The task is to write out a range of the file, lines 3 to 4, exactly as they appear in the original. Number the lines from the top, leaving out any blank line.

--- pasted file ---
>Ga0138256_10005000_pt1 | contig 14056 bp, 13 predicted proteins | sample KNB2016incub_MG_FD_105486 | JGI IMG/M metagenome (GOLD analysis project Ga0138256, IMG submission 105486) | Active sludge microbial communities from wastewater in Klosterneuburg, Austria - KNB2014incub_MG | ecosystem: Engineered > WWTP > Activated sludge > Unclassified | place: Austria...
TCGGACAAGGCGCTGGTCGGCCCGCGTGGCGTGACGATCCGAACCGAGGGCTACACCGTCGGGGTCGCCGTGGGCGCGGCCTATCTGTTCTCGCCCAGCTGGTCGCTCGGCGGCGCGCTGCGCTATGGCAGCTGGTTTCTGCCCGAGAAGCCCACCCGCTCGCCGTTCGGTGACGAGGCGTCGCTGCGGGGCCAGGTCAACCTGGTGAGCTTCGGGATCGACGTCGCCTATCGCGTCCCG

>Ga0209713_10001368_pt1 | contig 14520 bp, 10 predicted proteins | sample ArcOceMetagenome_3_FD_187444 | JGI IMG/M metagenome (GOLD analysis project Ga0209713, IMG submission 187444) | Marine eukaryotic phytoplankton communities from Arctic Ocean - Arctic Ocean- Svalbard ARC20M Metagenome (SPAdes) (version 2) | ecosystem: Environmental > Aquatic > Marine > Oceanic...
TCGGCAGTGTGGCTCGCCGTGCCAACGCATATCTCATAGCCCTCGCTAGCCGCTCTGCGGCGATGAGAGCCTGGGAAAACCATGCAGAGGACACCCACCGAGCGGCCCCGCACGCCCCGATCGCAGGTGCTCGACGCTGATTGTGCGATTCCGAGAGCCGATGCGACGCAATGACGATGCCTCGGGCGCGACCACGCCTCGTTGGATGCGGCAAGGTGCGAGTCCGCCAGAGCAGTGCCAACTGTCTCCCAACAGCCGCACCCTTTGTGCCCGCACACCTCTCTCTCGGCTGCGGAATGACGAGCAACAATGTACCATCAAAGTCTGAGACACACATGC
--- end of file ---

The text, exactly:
>Ga0209713_10001368_pt1 | contig 14520 bp, 10 predicted proteins | sample ArcOceMetagenome_3_FD_187444 | JGI IMG/M metagenome (GOLD analysis project Ga0209713, IMG submission 187444) | Marine eukaryotic phytoplankton communities from Arctic Ocean - Arctic Ocean- Svalbard ARC20M Metagenome (SPAdes) (version 2) | ecosystem: Environmental > Aquatic > Marine > Oceanic...
TCGGCAGTGTGGCTCGCCGTGCCAACGCATATCTCATAGCCCTCGCTAGCCGCTCTGCGGCGATGAGAGCCTGGGAAAACCATGCAGAGGACACCCACCGAGCGGCCCCGCACGCCCCGATCGCAGGTGCTCGACGCTGATTGTGCGATTCCGAGAGCCGATGCGACGCAATGACGATGCCTCGGGCGCGACCACGCCTCGTTGGATGCGGCAAGGTGCGAGTCCGCCAGAGCAGTGCCAACTGTCTCCCAACAGCCGCACCCTTTGTGCCCGCACACCTCTCTCTCGGCTGCGGAATGACGAGCAACAATGTACCATCAAAGTCTGAGACACACATGC